Click images for more details



Recent posts
Recent comments

A few sites I've stumbled across recently....

Powered by Squarespace
« Quotes from the Lords debate | Main | Mann in Britannica »

House of Lords on climate change

It's a long time since I watched proceedings in the House of Lords and having sat through ten minutes of the third Baron Grantchester (Lab) I remembered why I had found better things to do for the last few years. That said, while there was a lot about Tuesday's debate about climate change and energy policy to get depressed about, there were also some points of interest.

The debate was entitled "That this House takes note of the future of energy policy in the light of the climate change challenge." (Hansard here - note that there are two separate pages of text to access).

I'll look at some of the silly things that were said in another post, but in the meantime, there was much fun to be had from comparing the subjects of the noble lords' contributions to the statements of interests with which most of them introduced their speeches.

Lord Grantchester, a billionaire landowner and farmer spoke at length about the feed in tariffs for farm anaerobic digestion schemes and called for a rise in the rates paid. Lord Whitty (Lab), the chairman of a combined heat and power company, welcomed the government's commitment to "increase decentralised energy". Lord Jenkin (Con), President of the National Skills Academy for Nuclear concentrated on increased use of nuclear power.

Baroness Maddock (LD) had a dilemma. She doubles as vice-president of National Energy Action, a charity that works to eliminate fuel poverty, and president of the Micropower Council, positions that pull her in opposite directions. Which would win out then: compassion or big business? Unfortunately for the poor people, her business interests seemed to take priority and she called for "reducing energy consumption and moving to sustainable sources of energy" to form the core of the nation's strategy.

There are probably more like this, but there is only so much of this grubby stuff that one can bear to read.

PrintView Printer Friendly Version

Reader Comments (6)

The colour of money?

Nov 3, 2010 at 7:16 PM | Unregistered CommenterBBD

It's truly depressing to see (or hear) our leaders. I was just listening to an American political commentator saying that America used to be full of optimistic people - now everyone is pessimistic. It's all the fault of leaders who think they know best what is good for people.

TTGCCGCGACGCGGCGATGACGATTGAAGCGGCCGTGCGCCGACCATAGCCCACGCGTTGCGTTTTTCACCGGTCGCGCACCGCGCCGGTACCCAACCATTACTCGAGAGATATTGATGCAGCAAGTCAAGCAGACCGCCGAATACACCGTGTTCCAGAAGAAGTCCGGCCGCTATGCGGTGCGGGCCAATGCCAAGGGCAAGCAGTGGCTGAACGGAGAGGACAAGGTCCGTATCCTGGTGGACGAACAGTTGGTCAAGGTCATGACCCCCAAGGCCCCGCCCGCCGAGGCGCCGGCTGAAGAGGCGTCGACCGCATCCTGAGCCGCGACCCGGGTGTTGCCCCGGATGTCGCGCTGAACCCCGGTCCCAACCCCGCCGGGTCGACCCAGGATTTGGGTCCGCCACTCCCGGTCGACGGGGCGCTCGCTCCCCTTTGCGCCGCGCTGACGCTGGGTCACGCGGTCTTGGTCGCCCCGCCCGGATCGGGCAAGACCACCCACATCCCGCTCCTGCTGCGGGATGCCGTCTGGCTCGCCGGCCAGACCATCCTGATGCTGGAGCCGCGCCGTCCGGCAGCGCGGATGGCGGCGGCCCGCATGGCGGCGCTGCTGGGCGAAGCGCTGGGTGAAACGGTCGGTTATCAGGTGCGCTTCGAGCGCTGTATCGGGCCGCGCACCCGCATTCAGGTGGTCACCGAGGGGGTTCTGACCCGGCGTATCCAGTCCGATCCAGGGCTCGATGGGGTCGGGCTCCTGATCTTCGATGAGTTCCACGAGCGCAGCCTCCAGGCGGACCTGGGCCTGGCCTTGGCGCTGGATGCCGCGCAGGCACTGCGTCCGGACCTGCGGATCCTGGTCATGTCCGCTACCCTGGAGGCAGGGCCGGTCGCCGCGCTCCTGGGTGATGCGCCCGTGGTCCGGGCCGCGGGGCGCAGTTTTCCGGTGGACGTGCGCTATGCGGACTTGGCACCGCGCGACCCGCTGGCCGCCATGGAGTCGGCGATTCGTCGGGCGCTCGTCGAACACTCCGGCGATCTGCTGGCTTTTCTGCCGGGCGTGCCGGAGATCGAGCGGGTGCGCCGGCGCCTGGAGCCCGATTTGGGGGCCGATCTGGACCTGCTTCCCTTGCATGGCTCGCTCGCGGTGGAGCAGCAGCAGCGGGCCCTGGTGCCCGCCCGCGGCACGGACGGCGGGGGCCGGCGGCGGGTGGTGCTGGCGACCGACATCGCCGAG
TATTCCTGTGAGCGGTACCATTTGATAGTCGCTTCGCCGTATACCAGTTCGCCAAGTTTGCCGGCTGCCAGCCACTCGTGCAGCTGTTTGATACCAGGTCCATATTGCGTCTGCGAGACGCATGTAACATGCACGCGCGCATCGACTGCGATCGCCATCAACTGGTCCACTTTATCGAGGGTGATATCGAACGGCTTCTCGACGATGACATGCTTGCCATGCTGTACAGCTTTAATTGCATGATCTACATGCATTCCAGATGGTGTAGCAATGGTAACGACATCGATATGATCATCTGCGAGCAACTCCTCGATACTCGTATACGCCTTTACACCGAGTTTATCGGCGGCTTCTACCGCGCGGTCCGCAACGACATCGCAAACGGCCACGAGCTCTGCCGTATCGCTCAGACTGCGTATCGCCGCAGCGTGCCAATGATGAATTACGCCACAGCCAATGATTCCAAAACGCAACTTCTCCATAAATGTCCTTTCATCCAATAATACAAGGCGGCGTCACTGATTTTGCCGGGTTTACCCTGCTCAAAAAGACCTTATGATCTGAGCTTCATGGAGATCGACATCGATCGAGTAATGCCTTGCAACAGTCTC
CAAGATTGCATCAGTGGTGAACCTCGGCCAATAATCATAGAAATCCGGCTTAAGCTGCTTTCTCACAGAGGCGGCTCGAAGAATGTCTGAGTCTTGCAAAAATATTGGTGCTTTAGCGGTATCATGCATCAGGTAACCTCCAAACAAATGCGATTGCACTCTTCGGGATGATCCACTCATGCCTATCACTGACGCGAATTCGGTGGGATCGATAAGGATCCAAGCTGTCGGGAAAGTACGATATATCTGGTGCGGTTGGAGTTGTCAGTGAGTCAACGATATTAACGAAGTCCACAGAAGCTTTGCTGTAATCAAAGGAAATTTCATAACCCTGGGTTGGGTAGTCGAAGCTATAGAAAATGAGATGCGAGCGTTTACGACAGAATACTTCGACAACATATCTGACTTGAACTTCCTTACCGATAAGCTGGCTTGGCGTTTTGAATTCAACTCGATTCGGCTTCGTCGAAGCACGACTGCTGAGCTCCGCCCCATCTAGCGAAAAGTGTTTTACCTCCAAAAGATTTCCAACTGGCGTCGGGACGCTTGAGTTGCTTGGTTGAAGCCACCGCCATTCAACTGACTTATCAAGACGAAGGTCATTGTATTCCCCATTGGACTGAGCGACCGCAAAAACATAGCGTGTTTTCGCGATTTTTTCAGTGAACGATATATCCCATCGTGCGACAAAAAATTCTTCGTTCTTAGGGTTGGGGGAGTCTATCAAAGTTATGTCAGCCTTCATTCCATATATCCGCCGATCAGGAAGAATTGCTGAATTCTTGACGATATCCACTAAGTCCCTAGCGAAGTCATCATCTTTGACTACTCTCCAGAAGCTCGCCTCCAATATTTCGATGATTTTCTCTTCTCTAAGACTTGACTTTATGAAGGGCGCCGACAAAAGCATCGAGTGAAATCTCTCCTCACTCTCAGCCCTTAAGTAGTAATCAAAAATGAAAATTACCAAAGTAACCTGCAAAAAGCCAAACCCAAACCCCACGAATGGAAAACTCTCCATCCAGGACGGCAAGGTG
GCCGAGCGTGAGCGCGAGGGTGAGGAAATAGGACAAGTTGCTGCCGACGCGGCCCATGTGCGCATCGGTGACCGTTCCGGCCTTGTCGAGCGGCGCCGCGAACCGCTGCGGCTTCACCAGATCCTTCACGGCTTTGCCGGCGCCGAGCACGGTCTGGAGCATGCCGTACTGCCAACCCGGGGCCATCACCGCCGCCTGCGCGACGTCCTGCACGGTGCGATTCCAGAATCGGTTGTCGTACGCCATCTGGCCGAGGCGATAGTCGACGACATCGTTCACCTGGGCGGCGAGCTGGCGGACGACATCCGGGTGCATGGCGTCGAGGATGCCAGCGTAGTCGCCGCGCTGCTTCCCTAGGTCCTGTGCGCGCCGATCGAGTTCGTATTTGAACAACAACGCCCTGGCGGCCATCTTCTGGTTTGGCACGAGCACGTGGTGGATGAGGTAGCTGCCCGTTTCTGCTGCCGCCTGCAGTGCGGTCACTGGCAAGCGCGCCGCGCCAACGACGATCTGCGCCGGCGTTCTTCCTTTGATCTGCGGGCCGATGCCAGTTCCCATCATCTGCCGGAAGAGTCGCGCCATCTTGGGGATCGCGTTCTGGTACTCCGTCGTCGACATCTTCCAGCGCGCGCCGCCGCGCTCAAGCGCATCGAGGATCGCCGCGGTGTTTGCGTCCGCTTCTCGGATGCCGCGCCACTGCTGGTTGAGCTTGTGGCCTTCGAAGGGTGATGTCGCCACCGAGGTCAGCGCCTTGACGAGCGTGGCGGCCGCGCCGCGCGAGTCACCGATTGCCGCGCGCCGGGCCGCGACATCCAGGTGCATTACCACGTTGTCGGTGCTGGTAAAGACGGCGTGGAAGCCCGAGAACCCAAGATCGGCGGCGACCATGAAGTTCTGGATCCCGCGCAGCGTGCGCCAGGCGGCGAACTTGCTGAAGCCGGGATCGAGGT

Nov 3, 2010 at 7:25 PM | Unregistered CommenterPhillip Bratby

Lord Granchester:

"I thank Leonie Greene of the Renewable Energy Association and Oliver Harwood of the Country Land & Business Association for their assistance in preparing for the debate today."

Well, at least the lobbying is open.

Nov 3, 2010 at 7:50 PM | Unregistered CommenterDreadnought

I'm not particularly familiar with with debates in either the upper or lower chamber. Is the phrase "This house takes note..." some parliamentary device or is the title of the debate really intended to convey nothing?

"That this House takes note of the future of energy policy in the light of the climate change challenge."

It means nothing. Is it intended to reach any sort of conclusion on the matter? If so what - that the House of Lords has "noted" that we have a policy?

Nov 3, 2010 at 8:20 PM | Unregistered Commentertimheyes

Philip: "It's all the fault of leaders who think they know best what is good for people."

I disagree; more fault lies with those who elect said leaders. Plus an acceptance of the idea that government *must* do something about <crisis-of-the-day>. There are so *many* crises, action on each of which has the inevitable result of increasing the scope of government in a ratcheting manner.

Nov 3, 2010 at 9:25 PM | Unregistered CommenterHaroldW

I appreciate the changes in the US congress.

However, I would still think that those powerful networks, that had to step forward and become visible to the public after climategate as they had to protect their agenda and their political existence, would be investigated by homeland security in the US and the Scotland Yard in the UK in the first place,

Nov 4, 2010 at 10:05 AM | Unregistered CommenterManfred

PostPost a New Comment

Enter your information below to add a new comment.

My response is on my own website »
Author Email (optional):
Author URL (optional):
Some HTML allowed: <a href="" title=""> <abbr title=""> <acronym title=""> <b> <blockquote cite=""> <code> <em> <i> <strike> <strong>